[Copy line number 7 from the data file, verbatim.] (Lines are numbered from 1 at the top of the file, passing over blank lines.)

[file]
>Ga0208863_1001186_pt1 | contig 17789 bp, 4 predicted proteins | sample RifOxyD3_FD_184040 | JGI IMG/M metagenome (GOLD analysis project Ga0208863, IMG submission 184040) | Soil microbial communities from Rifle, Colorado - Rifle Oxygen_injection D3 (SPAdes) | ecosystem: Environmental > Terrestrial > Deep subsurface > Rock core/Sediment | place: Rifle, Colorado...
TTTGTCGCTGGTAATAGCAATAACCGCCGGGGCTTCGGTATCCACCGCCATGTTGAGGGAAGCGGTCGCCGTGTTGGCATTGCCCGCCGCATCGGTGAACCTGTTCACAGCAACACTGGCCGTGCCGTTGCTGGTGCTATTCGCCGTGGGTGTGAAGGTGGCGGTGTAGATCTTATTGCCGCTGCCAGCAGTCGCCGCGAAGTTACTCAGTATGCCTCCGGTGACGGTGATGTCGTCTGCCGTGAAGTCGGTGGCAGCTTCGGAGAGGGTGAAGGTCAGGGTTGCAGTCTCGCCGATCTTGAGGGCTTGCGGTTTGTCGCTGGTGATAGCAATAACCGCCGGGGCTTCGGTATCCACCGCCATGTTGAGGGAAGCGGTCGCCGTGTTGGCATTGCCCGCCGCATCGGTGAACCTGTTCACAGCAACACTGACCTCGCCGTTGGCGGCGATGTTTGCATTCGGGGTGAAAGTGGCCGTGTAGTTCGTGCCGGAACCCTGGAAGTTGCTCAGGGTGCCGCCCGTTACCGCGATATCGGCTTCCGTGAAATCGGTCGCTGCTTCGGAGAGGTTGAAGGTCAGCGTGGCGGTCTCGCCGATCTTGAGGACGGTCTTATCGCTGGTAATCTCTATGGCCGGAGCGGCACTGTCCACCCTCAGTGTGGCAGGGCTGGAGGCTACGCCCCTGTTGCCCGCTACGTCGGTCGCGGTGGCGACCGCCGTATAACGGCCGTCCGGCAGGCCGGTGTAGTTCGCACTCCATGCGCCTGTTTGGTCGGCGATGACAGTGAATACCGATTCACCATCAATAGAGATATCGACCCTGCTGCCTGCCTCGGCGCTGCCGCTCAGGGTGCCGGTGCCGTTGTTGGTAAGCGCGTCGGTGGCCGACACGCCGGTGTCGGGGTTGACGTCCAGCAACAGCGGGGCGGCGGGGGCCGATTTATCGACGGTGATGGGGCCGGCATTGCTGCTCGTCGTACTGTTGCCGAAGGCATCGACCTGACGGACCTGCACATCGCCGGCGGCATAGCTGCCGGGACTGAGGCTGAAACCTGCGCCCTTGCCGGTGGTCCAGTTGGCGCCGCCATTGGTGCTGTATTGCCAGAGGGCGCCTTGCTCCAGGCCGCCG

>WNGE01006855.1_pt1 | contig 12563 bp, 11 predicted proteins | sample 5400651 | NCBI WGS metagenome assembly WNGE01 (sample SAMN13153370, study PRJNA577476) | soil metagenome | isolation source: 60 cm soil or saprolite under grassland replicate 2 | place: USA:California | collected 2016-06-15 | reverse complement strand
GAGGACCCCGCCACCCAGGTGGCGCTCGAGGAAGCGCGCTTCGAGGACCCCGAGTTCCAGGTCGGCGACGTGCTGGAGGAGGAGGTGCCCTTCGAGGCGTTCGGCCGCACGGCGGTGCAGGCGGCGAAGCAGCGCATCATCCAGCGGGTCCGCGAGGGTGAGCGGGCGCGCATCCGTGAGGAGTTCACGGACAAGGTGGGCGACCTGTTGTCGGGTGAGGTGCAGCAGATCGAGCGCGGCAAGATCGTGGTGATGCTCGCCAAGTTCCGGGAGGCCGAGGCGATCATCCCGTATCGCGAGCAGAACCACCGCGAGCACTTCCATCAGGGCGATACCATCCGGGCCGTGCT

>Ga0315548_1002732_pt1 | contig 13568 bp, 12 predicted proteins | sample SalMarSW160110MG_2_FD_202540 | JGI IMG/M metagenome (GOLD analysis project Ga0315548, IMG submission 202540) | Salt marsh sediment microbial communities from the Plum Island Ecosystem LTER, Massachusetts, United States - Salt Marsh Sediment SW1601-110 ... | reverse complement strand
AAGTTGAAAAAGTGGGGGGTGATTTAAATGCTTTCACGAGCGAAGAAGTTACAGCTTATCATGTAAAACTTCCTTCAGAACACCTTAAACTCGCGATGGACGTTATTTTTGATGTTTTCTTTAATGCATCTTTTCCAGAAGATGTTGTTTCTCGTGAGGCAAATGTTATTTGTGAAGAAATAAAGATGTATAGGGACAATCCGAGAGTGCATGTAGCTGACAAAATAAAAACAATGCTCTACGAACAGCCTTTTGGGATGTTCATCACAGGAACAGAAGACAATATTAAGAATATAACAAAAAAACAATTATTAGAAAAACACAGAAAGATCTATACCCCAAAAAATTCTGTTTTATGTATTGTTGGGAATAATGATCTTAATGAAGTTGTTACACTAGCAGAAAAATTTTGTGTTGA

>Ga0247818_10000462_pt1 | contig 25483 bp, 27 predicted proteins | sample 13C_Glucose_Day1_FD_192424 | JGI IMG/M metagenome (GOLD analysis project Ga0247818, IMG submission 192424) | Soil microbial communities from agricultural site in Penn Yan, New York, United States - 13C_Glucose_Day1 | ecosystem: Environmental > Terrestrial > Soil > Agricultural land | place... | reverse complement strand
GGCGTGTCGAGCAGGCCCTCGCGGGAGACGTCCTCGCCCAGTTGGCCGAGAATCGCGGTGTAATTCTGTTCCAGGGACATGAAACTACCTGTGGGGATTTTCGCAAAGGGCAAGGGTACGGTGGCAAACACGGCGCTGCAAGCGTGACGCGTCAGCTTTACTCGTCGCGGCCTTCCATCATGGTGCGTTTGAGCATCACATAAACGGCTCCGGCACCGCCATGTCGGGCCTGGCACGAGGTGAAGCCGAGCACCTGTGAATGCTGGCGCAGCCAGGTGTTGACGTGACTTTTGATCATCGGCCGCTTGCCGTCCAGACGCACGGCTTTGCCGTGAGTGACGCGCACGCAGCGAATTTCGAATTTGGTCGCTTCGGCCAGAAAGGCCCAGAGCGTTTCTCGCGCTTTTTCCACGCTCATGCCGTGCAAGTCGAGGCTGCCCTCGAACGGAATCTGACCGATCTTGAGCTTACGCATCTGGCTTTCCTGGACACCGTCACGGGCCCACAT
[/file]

>Ga0247818_10000462_pt1 | contig 25483 bp, 27 predicted proteins | sample 13C_Glucose_Day1_FD_192424 | JGI IMG/M metagenome (GOLD analysis project Ga0247818, IMG submission 192424) | Soil microbial communities from agricultural site in Penn Yan, New York, United States - 13C_Glucose_Day1 | ecosystem: Environmental > Terrestrial > Soil > Agricultural land | place... | reverse complement strand